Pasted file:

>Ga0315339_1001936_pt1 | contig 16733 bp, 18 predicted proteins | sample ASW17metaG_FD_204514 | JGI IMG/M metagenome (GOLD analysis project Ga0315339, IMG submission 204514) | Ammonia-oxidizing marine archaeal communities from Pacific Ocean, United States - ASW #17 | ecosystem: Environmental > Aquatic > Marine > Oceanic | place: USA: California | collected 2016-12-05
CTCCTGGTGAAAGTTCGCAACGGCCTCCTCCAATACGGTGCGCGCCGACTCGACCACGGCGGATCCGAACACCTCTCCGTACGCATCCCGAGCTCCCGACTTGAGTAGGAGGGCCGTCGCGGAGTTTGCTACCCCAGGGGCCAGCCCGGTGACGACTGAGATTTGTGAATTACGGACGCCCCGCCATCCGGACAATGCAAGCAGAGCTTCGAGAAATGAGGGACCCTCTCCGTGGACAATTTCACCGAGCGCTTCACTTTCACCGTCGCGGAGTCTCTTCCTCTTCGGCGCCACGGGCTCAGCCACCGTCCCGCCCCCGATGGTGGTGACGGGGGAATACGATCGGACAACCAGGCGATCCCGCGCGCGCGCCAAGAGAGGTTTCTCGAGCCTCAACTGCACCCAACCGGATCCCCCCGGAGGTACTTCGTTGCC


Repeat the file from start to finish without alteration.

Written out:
>Ga0315339_1001936_pt1 | contig 16733 bp, 18 predicted proteins | sample ASW17metaG_FD_204514 | JGI IMG/M metagenome (GOLD analysis project Ga0315339, IMG submission 204514) | Ammonia-oxidizing marine archaeal communities from Pacific Ocean, United States - ASW #17 | ecosystem: Environmental > Aquatic > Marine > Oceanic | place: USA: California | collected 2016-12-05
CTCCTGGTGAAAGTTCGCAACGGCCTCCTCCAATACGGTGCGCGCCGACTCGACCACGGCGGATCCGAACACCTCTCCGTACGCATCCCGAGCTCCCGACTTGAGTAGGAGGGCCGTCGCGGAGTTTGCTACCCCAGGGGCCAGCCCGGTGACGACTGAGATTTGTGAATTACGGACGCCCCGCCATCCGGACAATGCAAGCAGAGCTTCGAGAAATGAGGGACCCTCTCCGTGGACAATTTCACCGAGCGCTTCACTTTCACCGTCGCGGAGTCTCTTCCTCTTCGGCGCCACGGGCTCAGCCACCGTCCCGCCCCCGATGGTGGTGACGGGGGAATACGATCGGACAACCAGGCGATCCCGCGCGCGCGCCAAGAGAGGTTTCTCGAGCCTCAACTGCACCCAACCGGATCCCCCCGGAGGTACTTCGTTGCC